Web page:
I have very recently acquired a new-to-me Mac Pro 5,1 and I have been tinkering with it quite a bit to optimize the machine's performance and get to know it before I write more long-winded and teary-eyed review. Part of that tinkering has been playing with different storage solutions to try and find something with contemporary performance. This effort has been trying because, as of the time of writing, Mac OS High Sierra doesn't seem to want to be installed on a software RAID disk, which is a problem for me because my boot drive and fastest storage option is exactly that. I am therefore looking for a single disk solution that will come close to my current drive without costing me an arm and a leg so I can swap my tired old ATI GPU (there's some nostalgia) for a shiny new AMD Radeon Polaris unit with native driver support. Mac Pro enthusiasts may be interested in my very unscientific but still useful real-world testing so you can make good choices about upgrading your own computers.
First off let us start with the specs of my Mac:
|Specs of my cheese grater.|
Next up is my boot drive, which is two 512GB SATA III SSDs mounted to a Sonnet Tempo PCIE card. The drives are a Samsung EVO 750 and a SanDisk SDXP480G. Not the best and brightest drives but they pull hard enough.
|My boot drive.|
Next up is a late 2013 Apple Samsung 128GB blade from a 13" MBP mounted on a PCIE adapter. The read speeds are fast but the write speeds could be better. From what I have read online, the larger drives are faster as there are more memory modules to write to simultaneously. I am trying to get my hands on a 512GB or 1TB blade but they are very expensive.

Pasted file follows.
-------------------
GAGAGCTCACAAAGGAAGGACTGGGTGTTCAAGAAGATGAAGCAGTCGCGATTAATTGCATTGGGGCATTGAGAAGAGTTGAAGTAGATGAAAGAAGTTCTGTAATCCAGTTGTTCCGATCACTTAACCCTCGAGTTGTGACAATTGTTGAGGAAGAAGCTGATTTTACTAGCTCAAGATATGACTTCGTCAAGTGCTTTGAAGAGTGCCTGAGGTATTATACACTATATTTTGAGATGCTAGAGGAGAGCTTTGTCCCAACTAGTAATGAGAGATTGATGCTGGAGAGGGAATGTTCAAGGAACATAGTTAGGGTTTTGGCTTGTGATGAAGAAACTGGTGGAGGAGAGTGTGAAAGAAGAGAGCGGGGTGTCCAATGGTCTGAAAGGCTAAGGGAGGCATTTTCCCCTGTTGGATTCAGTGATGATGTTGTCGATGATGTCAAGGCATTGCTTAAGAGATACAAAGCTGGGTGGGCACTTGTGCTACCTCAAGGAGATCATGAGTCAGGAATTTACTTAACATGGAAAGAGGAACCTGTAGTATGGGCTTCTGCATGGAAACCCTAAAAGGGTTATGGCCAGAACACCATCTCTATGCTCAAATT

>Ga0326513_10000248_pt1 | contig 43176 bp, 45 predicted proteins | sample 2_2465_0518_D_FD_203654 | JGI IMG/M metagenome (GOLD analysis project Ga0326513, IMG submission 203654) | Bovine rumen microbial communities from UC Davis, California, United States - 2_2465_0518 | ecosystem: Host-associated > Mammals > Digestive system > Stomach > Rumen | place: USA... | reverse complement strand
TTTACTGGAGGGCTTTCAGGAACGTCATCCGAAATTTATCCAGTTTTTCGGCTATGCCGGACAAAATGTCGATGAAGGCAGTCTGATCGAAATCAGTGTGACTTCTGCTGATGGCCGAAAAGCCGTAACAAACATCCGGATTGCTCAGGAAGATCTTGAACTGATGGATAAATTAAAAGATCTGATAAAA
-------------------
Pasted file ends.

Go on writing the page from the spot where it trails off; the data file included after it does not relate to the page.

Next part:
|A late 2013 Apple SSD.|
I have also tried using a SATA III SSD in an 'off the shelf' Sedna PCIE-SATA adapter. The drive I tested was a LITEON IT LCS-256L9S-HP. The results were fair but not what I was looking for.
|SATA III SSD in a PCIE Adapter|
Another solution I have considered is the older MSATA based apple SSDs that were used from 2011 through early 2013. I have a 512GB unit kicking around but the 17+7 pin to SATA adapter I have ordered is too long and doesn't fit properly on the card. When I find my tin snips I am going to 'customize' the PCIE end bracket to make it fit and I will share the results. Should be faster than this.
As a point of comparison, here are three more traditional options that you would find on the desktop of your average media creator.
Up first is a pair of internal SATA III 7200RPM WD Blue drives paired in RAID 1. Yawn.
Next is a portable USB 3.0 2.5" 5400RPM drive. Even worse.
And finally, an old Firewire 800 mini RAID with two 5400RPM 2.5" hard drives configured in RAID 1. Not suitable for anything but long-term storage.
So far none of these solutions are ideal so I will keep trying new things until I either find something or Apple updates High-Sierra to enable booting from an Apple software RAID. Don't forget to like, share, and leave your own Mac Pro or PC desktop internal storage solutions below in the comments.